Why can't you sleep? It could be because of parasites!
Updated: Jun 3, 2021
Before you get grossed out by the idea of parasites and other pathogens crawling around in your body, keep in mind that you have more bacteria than cells in your body (39 trillion vs. 30 trillion)! It's even normal to have pathogens; our beneficial bacteria ideally keep them in check. But if the pathogens take over, that's when the fun ends.
So I want to tell you about why pathogens keep you up at night, what kind of pathogens I'm talking about, how to find out if you have them and, most importantly, what to do if you do have a parasite or pathogen overgrowth.
Why pathogens keep you up at night
Pathogens are nocturnal, meaning they're active at night. When you're trying to sleep is when they're eating, excreting and releasing toxins, causing inflammation. In response to the inflammation, your body releases the ever-so-helpful, anti-inflammatory hormone cortisol. If you've been listening to me at all, you already know what cortisol does to you: it suppresses melatonin and wakes you right up. Not so fun in the middle of the night, huh?
If you've ever taken a cortisol test and your cortisol was elevated at night and first thing in the morning (the opposite of what it should be), a parasite or other pathogen is likely the cause.
Kinds of pathogens
Some examples are giardia and Blastocytis hominis (which I just found out I have!). These parasites are easy to get from drinking or eating contaminated food or water, especially while traveling.
To get rid of a parasite, you can take an anti-parasitic, antibiotic drug. The problem with this solution is that you take the drug for 10 days but the life cycle of these lovely creatures are at least 30 days. So the medicine doesn't kill the parasite in all its life stages. That's why I still have a parasite even though I took drugs for it 10 years ago.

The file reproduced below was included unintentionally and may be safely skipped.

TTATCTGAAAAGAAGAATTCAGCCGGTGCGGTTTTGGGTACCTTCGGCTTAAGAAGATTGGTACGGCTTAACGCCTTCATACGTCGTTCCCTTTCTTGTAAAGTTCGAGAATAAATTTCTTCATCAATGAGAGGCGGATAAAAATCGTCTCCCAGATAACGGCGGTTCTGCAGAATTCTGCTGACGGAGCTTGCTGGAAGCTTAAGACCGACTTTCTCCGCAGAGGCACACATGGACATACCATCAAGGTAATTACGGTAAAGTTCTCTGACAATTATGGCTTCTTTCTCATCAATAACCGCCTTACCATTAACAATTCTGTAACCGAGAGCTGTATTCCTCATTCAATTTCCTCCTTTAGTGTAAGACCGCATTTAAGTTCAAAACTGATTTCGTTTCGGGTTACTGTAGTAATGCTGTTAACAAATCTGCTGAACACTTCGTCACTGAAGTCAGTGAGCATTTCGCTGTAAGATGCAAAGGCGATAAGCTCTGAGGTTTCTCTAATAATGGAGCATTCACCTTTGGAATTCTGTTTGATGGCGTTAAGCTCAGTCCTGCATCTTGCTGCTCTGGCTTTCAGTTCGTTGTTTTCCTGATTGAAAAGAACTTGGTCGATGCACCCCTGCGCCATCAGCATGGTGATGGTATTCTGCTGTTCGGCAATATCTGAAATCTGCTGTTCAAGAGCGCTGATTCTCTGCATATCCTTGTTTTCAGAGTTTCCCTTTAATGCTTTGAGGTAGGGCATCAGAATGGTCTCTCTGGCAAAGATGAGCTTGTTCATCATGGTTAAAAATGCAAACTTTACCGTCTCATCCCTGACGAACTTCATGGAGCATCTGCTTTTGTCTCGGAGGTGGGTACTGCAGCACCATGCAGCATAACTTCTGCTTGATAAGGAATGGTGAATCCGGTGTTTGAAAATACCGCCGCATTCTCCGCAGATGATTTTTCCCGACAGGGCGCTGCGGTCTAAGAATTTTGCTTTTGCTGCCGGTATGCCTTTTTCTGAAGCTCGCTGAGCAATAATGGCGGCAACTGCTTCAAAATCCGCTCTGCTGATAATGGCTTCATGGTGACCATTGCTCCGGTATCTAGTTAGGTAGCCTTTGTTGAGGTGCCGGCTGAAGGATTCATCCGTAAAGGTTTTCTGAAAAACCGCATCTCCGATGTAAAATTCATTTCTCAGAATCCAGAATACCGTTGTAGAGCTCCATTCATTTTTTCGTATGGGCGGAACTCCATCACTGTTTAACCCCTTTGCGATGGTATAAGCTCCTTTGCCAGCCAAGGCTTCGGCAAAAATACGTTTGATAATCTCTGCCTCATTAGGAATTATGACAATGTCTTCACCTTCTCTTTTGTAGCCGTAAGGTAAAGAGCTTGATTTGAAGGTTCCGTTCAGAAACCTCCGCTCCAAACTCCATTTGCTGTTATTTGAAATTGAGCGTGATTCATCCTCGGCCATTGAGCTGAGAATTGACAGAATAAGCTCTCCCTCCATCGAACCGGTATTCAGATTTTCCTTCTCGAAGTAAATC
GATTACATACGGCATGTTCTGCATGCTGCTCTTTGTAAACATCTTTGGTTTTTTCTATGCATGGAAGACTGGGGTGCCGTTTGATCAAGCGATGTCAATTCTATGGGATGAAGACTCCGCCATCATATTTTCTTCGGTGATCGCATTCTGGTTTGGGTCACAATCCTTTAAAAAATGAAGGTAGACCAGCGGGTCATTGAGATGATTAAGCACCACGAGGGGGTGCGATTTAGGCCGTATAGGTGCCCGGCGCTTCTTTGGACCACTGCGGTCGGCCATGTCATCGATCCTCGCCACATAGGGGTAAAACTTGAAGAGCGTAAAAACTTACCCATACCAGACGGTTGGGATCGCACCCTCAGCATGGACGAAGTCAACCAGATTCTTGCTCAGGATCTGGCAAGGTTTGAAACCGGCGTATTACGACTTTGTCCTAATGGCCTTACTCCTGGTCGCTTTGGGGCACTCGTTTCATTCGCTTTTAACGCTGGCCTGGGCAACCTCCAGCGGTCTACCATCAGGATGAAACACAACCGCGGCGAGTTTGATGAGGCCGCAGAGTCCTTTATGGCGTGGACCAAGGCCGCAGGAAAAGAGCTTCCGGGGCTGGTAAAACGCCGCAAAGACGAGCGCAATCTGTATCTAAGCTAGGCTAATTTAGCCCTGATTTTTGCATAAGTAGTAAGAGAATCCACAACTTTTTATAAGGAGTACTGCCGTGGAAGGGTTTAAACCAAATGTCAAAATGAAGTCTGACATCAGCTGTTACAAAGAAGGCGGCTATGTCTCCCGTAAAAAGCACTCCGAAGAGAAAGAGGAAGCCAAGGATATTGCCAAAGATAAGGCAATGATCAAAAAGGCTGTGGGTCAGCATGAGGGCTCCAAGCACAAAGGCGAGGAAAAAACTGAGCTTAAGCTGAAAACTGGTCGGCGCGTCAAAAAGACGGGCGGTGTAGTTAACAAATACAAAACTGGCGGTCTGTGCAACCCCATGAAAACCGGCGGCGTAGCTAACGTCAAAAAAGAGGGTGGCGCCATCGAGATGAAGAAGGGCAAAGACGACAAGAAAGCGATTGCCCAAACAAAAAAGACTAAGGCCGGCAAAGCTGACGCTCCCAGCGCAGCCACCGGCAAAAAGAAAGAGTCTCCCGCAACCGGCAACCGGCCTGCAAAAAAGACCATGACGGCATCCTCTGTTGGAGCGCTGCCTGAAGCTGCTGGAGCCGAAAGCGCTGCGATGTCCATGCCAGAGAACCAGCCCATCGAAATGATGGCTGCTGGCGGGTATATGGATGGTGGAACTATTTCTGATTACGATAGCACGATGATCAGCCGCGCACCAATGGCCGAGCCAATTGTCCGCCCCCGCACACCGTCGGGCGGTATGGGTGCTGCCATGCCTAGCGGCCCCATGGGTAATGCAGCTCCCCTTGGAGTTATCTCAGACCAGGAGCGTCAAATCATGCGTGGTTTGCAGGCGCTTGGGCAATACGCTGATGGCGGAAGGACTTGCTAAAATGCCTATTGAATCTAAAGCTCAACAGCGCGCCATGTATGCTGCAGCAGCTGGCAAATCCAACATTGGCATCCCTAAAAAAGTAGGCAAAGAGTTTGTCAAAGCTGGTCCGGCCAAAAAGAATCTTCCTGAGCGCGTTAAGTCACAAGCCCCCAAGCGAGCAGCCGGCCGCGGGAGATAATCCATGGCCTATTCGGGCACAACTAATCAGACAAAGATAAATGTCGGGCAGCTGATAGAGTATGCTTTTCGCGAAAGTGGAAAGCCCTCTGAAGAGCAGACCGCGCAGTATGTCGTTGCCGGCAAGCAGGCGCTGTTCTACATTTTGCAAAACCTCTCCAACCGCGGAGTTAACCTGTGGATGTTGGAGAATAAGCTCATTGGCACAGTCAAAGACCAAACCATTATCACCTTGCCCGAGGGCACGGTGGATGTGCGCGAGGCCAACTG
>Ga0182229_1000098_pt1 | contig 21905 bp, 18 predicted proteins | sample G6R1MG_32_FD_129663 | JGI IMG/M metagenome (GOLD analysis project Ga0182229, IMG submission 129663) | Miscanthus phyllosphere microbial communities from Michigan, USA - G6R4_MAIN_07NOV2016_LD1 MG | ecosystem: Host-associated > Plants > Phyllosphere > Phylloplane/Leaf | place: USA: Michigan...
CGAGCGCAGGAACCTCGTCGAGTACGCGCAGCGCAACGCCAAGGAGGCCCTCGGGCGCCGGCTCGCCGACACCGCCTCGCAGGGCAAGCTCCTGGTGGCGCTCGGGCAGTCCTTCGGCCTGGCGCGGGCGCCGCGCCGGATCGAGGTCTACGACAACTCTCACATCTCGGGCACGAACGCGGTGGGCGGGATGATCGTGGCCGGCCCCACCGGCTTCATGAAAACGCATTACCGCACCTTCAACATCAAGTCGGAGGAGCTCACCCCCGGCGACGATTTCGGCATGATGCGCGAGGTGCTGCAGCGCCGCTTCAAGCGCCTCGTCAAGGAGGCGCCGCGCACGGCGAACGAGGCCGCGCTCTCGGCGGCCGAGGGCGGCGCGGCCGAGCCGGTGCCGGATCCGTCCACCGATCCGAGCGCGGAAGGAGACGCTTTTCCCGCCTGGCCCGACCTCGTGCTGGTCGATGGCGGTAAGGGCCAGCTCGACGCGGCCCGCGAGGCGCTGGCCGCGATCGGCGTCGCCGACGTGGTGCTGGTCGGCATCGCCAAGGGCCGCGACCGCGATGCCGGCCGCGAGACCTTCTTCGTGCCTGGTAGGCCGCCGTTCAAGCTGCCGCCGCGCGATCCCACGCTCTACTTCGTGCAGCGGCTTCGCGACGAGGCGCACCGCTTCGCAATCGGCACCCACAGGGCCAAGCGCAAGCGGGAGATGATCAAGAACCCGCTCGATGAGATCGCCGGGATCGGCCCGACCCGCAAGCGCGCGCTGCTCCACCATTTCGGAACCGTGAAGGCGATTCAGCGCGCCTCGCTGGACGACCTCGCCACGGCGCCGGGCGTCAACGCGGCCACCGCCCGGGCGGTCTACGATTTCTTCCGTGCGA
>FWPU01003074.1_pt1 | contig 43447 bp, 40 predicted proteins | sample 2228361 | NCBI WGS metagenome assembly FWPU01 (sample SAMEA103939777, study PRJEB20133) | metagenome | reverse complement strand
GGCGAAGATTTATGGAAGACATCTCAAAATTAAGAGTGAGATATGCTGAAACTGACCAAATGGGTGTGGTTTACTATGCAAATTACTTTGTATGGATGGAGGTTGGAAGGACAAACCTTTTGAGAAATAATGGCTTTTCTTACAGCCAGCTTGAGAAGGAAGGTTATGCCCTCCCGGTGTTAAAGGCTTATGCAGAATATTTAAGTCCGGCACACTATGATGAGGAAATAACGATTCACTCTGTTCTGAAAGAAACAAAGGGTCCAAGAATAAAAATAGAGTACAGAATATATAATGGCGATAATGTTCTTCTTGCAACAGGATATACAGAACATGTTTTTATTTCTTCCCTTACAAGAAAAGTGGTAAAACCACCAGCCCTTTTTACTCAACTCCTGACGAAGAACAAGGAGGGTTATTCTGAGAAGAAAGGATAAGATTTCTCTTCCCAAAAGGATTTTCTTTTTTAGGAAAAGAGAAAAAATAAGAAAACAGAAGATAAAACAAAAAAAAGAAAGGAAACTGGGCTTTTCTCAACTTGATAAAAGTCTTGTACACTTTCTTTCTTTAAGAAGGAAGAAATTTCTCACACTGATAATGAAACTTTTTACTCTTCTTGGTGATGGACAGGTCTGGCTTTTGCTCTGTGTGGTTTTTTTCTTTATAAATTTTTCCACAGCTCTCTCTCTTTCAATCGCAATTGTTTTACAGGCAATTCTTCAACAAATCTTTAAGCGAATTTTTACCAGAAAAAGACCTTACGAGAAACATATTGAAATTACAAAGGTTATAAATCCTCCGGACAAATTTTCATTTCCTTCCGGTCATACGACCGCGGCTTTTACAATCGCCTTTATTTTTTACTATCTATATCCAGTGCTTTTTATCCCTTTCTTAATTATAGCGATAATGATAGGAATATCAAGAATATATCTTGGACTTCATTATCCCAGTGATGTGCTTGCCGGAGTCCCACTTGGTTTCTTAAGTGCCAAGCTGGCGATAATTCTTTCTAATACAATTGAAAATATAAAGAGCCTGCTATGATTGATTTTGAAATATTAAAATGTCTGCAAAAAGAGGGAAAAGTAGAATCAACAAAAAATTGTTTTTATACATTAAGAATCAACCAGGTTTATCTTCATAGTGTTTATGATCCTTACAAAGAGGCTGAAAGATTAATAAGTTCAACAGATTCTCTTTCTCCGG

Instead of (or in addition to) a pharmaceutical, herbs have been shown to be just as effective at treating parasites. In a recent study, the researcher found that that sweet wormwood tea can cure a tropical flatworm faster and with fewer side effects than the most common drug treatment. I recommend customized supplements for my clients to treat parasites.
2. Opportunistic bacteria
During sickness, in times of stress and when taking antibiotics, opportunistic bacteria have the chance to take over your beneficial bacteria and cause problems. One of the most common bacteria I see in my clients is c. difficile.
Candida is most common type of fungus that can easily overgrow in our gut. It causes a myriad of symptoms, including insomnia.
One way to tell if you may have candida is to do a spit test. You spit a quarter size of saliva into a glass of water and wait a few minutes. If it floats, you probably don't have candida. If it grows legs and starts sinking, you may have it. If your saliva quickly sinks to the bottom, you most likely have candida overgrowth.
And if you have a parasite or bacterial overgrowth, you most likely have candida, too.
How to find out if you have a pathogen
Now that I've given you all this cringe-worthy info about pathogens, I'm sure you're ready to find out if you have one, especially if you haven't been sleeping well!
The best way to find out for sure is to do a stool test called a GI Map. Sounds fun? It's worth it! Not only will you find out if you have a pathogen or not, you will discover all sorts of important information about what's going on in your gut.
The good news is that finding out you have a pathogen could be the key to your sleep that you've been trying to figure out for years! And the treatment is easy with supplements and minor dietary changes.
The GI Map is just one of the tests I do with my clients to uncover the root cause of their sleep issues. I'll be talking about other health issues that can cause insomnia over the next few weeks.
If you're ready to finally fix your sleep once and for all, let's chat! Book your free call here